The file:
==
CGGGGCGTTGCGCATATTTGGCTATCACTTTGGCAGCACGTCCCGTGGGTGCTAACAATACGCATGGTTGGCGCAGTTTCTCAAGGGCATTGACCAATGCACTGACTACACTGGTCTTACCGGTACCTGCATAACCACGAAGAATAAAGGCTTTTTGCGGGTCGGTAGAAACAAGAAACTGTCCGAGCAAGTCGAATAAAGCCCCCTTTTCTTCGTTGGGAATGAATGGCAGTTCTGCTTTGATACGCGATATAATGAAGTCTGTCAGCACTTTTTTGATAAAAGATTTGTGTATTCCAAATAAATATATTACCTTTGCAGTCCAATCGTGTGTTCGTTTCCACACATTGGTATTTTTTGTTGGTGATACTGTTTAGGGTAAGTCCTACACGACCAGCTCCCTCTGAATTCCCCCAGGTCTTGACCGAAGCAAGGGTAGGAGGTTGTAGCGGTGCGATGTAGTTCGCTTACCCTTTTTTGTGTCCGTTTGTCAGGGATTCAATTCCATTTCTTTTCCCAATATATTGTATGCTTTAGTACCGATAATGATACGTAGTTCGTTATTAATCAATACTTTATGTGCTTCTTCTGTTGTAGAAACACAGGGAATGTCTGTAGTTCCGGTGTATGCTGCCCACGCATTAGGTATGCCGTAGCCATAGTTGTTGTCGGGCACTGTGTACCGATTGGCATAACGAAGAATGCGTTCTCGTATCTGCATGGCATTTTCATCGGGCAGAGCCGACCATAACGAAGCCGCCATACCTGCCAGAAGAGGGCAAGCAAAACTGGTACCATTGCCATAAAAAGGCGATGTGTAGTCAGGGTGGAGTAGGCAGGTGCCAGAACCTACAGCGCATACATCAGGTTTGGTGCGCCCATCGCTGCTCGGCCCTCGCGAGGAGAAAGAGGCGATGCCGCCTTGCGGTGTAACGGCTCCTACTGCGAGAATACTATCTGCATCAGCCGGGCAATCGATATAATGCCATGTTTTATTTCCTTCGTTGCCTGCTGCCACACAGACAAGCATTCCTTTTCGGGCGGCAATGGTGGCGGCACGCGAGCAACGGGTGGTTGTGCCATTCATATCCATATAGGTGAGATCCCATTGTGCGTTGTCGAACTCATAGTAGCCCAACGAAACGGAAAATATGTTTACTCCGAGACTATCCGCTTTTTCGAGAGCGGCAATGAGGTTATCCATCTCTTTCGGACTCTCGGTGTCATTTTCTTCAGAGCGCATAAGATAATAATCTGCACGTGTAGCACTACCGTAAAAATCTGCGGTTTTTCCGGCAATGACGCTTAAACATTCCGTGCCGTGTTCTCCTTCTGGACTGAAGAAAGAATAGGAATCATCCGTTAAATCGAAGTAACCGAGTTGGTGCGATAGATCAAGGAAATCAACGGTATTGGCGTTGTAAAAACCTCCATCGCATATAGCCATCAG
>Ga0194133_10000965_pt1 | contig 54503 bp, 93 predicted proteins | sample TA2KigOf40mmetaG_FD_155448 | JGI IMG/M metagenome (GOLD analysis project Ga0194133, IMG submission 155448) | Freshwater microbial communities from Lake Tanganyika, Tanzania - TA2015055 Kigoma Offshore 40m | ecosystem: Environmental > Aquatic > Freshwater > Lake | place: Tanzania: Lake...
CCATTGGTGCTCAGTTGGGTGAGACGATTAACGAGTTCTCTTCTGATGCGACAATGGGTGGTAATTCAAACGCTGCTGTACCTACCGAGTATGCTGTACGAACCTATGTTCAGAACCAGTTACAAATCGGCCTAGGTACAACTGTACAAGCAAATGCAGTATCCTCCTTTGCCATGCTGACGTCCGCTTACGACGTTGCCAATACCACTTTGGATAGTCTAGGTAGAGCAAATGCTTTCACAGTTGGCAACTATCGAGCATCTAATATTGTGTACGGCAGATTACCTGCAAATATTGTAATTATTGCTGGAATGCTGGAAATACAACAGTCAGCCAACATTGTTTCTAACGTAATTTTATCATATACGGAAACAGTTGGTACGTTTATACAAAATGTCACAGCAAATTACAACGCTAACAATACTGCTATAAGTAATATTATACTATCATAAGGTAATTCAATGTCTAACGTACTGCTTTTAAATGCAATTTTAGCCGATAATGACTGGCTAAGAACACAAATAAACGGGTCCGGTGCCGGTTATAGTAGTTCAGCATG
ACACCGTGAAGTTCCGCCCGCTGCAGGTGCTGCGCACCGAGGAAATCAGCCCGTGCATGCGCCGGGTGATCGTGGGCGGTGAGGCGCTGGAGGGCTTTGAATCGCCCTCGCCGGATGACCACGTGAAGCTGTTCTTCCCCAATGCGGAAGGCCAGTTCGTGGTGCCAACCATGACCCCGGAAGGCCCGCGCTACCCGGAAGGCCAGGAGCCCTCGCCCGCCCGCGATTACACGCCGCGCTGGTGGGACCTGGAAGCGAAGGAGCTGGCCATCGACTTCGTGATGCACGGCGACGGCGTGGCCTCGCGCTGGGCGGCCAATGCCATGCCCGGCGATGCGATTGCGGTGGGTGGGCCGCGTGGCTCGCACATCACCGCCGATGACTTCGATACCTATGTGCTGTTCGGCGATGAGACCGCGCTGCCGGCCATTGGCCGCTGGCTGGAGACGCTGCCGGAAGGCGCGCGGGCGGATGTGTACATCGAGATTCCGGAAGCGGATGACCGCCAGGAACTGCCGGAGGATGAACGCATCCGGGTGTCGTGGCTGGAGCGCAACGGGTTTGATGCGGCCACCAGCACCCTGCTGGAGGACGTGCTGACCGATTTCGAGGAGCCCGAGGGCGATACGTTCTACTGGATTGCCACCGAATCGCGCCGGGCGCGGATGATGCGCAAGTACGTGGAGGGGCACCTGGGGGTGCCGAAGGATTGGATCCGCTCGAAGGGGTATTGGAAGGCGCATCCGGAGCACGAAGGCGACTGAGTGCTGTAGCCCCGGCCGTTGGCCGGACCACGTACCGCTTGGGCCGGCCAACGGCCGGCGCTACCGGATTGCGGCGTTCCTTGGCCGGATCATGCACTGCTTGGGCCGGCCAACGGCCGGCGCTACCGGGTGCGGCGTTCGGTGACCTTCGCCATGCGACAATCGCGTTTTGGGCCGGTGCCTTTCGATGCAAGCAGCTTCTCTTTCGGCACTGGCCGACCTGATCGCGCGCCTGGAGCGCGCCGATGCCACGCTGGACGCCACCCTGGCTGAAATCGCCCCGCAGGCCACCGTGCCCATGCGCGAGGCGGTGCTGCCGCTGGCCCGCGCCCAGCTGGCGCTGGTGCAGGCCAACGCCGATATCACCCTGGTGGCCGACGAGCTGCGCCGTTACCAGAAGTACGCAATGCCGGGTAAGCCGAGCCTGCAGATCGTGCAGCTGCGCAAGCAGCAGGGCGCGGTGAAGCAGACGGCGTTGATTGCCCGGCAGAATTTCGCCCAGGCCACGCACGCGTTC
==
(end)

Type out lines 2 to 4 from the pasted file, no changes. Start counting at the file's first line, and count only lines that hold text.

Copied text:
>Ga0194133_10000965_pt1 | contig 54503 bp, 93 predicted proteins | sample TA2KigOf40mmetaG_FD_155448 | JGI IMG/M metagenome (GOLD analysis project Ga0194133, IMG submission 155448) | Freshwater microbial communities from Lake Tanganyika, Tanzania - TA2015055 Kigoma Offshore 40m | ecosystem: Environmental > Aquatic > Freshwater > Lake | place: Tanzania: Lake...
CCATTGGTGCTCAGTTGGGTGAGACGATTAACGAGTTCTCTTCTGATGCGACAATGGGTGGTAATTCAAACGCTGCTGTACCTACCGAGTATGCTGTACGAACCTATGTTCAGAACCAGTTACAAATCGGCCTAGGTACAACTGTACAAGCAAATGCAGTATCCTCCTTTGCCATGCTGACGTCCGCTTACGACGTTGCCAATACCACTTTGGATAGTCTAGGTAGAGCAAATGCTTTCACAGTTGGCAACTATCGAGCATCTAATATTGTGTACGGCAGATTACCTGCAAATATTGTAATTATTGCTGGAATGCTGGAAATACAACAGTCAGCCAACATTGTTTCTAACGTAATTTTATCATATACGGAAACAGTTGGTACGTTTATACAAAATGTCACAGCAAATTACAACGCTAACAATACTGCTATAAGTAATATTATACTATCATAAGGTAATTCAATGTCTAACGTACTGCTTTTAAATGCAATTTTAGCCGATAATGACTGGCTAAGAACACAAATAAACGGGTCCGGTGCCGGTTATAGTAGTTCAGCATG
ACACCGTGAAGTTCCGCCCGCTGCAGGTGCTGCGCACCGAGGAAATCAGCCCGTGCATGCGCCGGGTGATCGTGGGCGGTGAGGCGCTGGAGGGCTTTGAATCGCCCTCGCCGGATGACCACGTGAAGCTGTTCTTCCCCAATGCGGAAGGCCAGTTCGTGGTGCCAACCATGACCCCGGAAGGCCCGCGCTACCCGGAAGGCCAGGAGCCCTCGCCCGCCCGCGATTACACGCCGCGCTGGTGGGACCTGGAAGCGAAGGAGCTGGCCATCGACTTCGTGATGCACGGCGACGGCGTGGCCTCGCGCTGGGCGGCCAATGCCATGCCCGGCGATGCGATTGCGGTGGGTGGGCCGCGTGGCTCGCACATCACCGCCGATGACTTCGATACCTATGTGCTGTTCGGCGATGAGACCGCGCTGCCGGCCATTGGCCGCTGGCTGGAGACGCTGCCGGAAGGCGCGCGGGCGGATGTGTACATCGAGATTCCGGAAGCGGATGACCGCCAGGAACTGCCGGAGGATGAACGCATCCGGGTGTCGTGGCTGGAGCGCAACGGGTTTGATGCGGCCACCAGCACCCTGCTGGAGGACGTGCTGACCGATTTCGAGGAGCCCGAGGGCGATACGTTCTACTGGATTGCCACCGAATCGCGCCGGGCGCGGATGATGCGCAAGTACGTGGAGGGGCACCTGGGGGTGCCGAAGGATTGGATCCGCTCGAAGGGGTATTGGAAGGCGCATCCGGAGCACGAAGGCGACTGAGTGCTGTAGCCCCGGCCGTTGGCCGGACCACGTACCGCTTGGGCCGGCCAACGGCCGGCGCTACCGGATTGCGGCGTTCCTTGGCCGGATCATGCACTGCTTGGGCCGGCCAACGGCCGGCGCTACCGGGTGCGGCGTTCGGTGACCTTCGCCATGCGACAATCGCGTTTTGGGCCGGTGCCTTTCGATGCAAGCAGCTTCTCTTTCGGCACTGGCCGACCTGATCGCGCGCCTGGAGCGCGCCGATGCCACGCTGGACGCCACCCTGGCTGAAATCGCCCCGCAGGCCACCGTGCCCATGCGCGAGGCGGTGCTGCCGCTGGCCCGCGCCCAGCTGGCGCTGGTGCAGGCCAACGCCGATATCACCCTGGTGGCCGACGAGCTGCGCCGTTACCAGAAGTACGCAATGCCGGGTAAGCCGAGCCTGCAGATCGTGCAGCTGCGCAAGCAGCAGGGCGCGGTGAAGCAGACGGCGTTGATTGCCCGGCAGAATTTCGCCCAGGCCACGCACGCGTTC